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Yes, We Have No GMO Bananas. For Now.

Submitted by Food Democracy Now on January 13, 2015 - 8:13pm

By: Tony Leys

DES MOINES — A plan to have Iowa State University students eat genetically modified bananas has been delayed, apparently because of issues in shipping the fruit.

The bananas, created by an Australian scientist, contain a gene that is supposed to help people living in Africa produce vitamin A. Proponents say the gene came from a different type of banana and is safe to eat. But opponents contend the trial could expose volunteers to unknown dangers.

An ISU scientist had planned to feed the bananas to a dozen students during last fall's semester. But that didn't happen, a university spokeswoman confirmed last month. The spokeswoman said she didn't know why the trial was delayed or when or whether it would resume.

James Dale, the Australian scientist who developed the bananas, said in an e-mail toThe Des Moines Register this weekend that he still hopes to complete the trial by midyear.

"Importantly, the nutrition study will go forward, but not until all of us are satisfied that the banana material meets quality standards," he wrote. "As you might imagine, given how you see bananas ripen in your own home, it has been a challenge shipping bananas from Australia to the U.S. and having them arrive in good condition."

Iowa State researchers sent an e-mail to students last summer seeking a dozen female volunteers for the study. Food science professor Wendy White said then that the volunteers would be paid $900 to eat the equivalent of three bananas each as part of a short-term, prescribed diet. Just one of the bananas would be the genetically modified type. Blood tests would be used to determine the body's reaction.

White said more than 500 students responded to the query, and 12 were selected.

The proposed trial has become a prominent topic in the long-running debate over genetically modified foods. Many scientists say such plants can safely include important nutrients, pest-prevention qualities or other attributes. But skeptics worry that genetically modified foods could be dangerous and uncontrollable, and they often portray the supporters as trying to quietly slip the products into public consumption.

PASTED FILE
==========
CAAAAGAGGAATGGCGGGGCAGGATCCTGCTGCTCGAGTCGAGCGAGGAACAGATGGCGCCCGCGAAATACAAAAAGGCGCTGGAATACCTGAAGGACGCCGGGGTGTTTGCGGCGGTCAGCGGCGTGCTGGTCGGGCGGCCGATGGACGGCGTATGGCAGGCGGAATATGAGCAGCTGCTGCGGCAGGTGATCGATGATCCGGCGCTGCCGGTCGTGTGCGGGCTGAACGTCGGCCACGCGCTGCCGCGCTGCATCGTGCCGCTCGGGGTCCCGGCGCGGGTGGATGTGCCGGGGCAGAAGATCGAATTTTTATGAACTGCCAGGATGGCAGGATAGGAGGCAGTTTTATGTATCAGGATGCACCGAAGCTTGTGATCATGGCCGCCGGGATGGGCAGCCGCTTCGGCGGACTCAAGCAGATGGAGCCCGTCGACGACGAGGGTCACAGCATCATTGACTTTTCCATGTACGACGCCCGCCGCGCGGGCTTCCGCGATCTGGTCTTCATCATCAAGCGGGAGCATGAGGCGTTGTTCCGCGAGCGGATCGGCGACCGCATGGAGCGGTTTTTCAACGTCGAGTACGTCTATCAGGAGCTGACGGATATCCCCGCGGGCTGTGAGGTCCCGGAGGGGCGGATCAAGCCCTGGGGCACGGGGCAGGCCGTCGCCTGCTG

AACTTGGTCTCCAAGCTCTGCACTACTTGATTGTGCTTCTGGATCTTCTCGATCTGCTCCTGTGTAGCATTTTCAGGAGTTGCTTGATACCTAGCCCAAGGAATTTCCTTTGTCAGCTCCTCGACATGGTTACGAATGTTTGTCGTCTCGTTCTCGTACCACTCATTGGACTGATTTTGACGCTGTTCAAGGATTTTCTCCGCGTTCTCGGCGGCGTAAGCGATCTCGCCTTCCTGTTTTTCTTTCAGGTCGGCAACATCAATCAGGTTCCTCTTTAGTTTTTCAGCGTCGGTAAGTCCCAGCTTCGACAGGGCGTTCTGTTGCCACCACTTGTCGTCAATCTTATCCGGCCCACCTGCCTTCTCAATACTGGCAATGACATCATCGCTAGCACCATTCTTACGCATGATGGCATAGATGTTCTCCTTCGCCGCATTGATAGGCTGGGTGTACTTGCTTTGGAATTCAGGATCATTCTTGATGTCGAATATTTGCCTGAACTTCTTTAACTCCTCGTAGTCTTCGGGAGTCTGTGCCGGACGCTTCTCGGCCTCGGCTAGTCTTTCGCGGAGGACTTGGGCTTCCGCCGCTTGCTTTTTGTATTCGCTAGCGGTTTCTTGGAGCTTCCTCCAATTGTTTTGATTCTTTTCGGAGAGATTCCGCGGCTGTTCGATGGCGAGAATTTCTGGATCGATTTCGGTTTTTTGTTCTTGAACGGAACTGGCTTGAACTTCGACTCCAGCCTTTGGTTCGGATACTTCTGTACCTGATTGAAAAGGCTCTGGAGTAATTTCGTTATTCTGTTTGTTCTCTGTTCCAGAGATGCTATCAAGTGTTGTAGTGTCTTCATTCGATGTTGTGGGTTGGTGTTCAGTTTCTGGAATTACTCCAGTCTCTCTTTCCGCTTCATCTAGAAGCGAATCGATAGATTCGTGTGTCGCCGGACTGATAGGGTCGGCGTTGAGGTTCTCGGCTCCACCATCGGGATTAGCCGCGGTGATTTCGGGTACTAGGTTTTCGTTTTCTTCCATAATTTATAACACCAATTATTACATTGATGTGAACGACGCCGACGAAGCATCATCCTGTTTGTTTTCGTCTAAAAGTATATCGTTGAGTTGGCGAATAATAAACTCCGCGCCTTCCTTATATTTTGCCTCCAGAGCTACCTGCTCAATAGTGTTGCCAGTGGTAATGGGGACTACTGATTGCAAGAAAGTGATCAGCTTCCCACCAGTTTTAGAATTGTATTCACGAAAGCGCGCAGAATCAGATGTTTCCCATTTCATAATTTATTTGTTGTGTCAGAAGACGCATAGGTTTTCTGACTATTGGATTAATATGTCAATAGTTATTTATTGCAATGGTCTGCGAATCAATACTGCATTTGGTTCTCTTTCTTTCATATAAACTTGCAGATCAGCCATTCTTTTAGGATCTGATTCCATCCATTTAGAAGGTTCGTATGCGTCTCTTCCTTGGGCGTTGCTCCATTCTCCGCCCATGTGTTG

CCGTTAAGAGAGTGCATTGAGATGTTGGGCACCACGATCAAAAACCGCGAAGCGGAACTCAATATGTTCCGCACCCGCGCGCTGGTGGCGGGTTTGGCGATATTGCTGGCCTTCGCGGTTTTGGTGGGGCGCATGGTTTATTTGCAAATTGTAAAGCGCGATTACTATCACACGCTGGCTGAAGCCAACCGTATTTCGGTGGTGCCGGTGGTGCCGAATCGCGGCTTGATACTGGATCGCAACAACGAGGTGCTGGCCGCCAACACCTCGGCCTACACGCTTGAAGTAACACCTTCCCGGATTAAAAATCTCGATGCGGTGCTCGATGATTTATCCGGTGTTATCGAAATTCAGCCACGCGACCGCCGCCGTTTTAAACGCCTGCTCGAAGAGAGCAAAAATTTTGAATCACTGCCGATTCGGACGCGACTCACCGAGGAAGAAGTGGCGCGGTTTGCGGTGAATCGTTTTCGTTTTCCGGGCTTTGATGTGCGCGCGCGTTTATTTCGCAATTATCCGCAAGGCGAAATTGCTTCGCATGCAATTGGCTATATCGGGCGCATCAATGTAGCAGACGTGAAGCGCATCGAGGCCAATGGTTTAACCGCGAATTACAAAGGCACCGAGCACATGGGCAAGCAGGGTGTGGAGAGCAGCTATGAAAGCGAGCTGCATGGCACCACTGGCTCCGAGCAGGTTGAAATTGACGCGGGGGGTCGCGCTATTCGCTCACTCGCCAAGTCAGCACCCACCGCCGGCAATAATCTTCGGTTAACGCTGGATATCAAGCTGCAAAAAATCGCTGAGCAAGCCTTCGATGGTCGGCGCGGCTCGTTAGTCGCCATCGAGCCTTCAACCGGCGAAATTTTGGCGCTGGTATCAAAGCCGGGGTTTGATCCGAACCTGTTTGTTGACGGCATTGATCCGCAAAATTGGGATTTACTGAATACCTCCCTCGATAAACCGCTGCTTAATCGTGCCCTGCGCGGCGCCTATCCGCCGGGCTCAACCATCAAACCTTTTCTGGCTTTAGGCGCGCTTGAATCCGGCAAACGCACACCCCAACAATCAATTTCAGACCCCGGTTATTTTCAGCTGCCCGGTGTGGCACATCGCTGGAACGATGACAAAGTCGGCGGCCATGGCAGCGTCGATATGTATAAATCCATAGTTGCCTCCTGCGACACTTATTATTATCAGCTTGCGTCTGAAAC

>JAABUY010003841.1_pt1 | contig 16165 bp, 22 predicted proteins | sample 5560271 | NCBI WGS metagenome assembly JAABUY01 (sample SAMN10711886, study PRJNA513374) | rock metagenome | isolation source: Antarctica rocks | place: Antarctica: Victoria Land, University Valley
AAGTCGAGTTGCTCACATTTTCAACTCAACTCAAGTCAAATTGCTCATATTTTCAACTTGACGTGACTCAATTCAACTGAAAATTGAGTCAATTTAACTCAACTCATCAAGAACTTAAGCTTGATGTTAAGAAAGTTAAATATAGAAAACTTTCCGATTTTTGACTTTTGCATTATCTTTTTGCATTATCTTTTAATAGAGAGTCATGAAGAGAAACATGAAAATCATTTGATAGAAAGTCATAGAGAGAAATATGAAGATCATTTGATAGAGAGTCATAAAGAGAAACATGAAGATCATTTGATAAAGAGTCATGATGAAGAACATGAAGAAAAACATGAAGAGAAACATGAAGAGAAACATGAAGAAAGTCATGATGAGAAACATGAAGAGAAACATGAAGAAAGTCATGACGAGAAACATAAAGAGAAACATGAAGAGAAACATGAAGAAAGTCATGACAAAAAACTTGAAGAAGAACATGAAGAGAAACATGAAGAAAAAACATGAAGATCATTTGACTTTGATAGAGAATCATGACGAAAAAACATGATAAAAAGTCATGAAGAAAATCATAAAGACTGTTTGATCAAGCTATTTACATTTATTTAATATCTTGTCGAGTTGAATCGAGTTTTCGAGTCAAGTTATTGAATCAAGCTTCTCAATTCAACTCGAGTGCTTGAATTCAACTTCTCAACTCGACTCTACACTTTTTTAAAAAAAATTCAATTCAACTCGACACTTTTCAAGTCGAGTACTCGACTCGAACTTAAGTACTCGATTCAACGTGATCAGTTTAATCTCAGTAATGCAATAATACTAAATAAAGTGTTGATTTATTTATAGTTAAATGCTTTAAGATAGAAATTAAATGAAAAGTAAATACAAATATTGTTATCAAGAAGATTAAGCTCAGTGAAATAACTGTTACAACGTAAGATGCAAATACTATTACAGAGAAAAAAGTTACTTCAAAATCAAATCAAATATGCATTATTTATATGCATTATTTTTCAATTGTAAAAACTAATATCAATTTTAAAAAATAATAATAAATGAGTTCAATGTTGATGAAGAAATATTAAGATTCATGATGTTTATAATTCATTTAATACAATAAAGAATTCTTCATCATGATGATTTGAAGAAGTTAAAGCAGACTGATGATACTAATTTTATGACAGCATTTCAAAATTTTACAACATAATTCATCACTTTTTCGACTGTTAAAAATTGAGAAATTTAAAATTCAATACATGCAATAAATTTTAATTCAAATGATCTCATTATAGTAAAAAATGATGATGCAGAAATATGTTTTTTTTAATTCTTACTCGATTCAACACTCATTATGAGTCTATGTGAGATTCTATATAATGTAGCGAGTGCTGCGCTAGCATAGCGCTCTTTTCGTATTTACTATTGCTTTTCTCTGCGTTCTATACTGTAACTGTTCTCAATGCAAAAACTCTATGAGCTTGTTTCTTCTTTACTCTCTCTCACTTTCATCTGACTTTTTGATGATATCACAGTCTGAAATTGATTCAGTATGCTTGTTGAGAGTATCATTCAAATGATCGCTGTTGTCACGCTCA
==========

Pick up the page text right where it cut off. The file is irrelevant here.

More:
Last month, the group African Centre for Biosafety decried the plan to eventually ship the genetically modified bananas to Uganda and other African countries. "Just because the GM banana has been developed in Australia and is being tested in the U.S. does not make it super!" Ugandan activist Bridget Mugambe wrote in a news release. "Ugandans know what is super because we have been eating homegrown GM-free bananas for centuries. This GM banana is an insult to our food, to our culture, to us a nation, and we strongly condemn it."

The group's director, Mariam Mayet of South Africa, said last week that she was unsure what to make of the delay in the trial or of Iowa State's lack of response to an open letter her group sent about the matter.

"How are we to interpret this silence? Disregard and disrespect? Dismissal perhaps?" Mayet wrote in an email to the Register. "… We would have expected not only a response, but greater transparency on the part of Iowa State — a willingness to share information and relevant and important bio-safety data pertaining to the trials."

She said she was puzzled by the claim that bananas are hard to transport, given how routinely they are shipped to grocery stores every day.

White said the goal of her research is to help people in Africa increase their production of vitamin A. "In Uganda and other African countries, vitamin A deficiency is a major contributor to deaths in childhood from infectious diseases," she wrote in a statement released by the university in July. "Wouldn't it be great if these bananas could prevent preschool kids from dying from diarrhea, malaria or measles?"

The scientist said the new type of banana includes a gene taken from another banana species, which naturally produces large amounts of beta-carotene. When people eat beta-carotene, their bodies turn it into vitamin A.

Residents of Uganda and nearby countries don't favor the type of sweet banana that naturally carries the extra beta-carotene, White said. So researchers have put the gene into a less-sweet type of banana that east Africans often use in cooking. White added that the new banana has no seeds, so there is no danger that the genetically modified plant would escape into nature.

Dale said Iowa State was chosen to conduct the trial because no independent Australian lab was available to do the work and analyze the results.

The Bill and Melinda Gates Foundation is supporting the project financially.

Jim Lorenzen, a senior program officer for the Gates Foundation, said the foundation expects the research to continue. "The Gates Foundation continues to support the Banana21 project, which is helping find ways to tackle vitamin A deficiency. We look forward to seeing the Iowa trial move forward after the project has completed the necessary due diligence," he wrote in a prepared statement sent to the Register.

Iowa State University has said that before the trial begins, details of how it would be conducted would be posted on a federal website, clinicaltrials.gov. As of Monday, the trial was not registered there.

Originally Published: USA Today 

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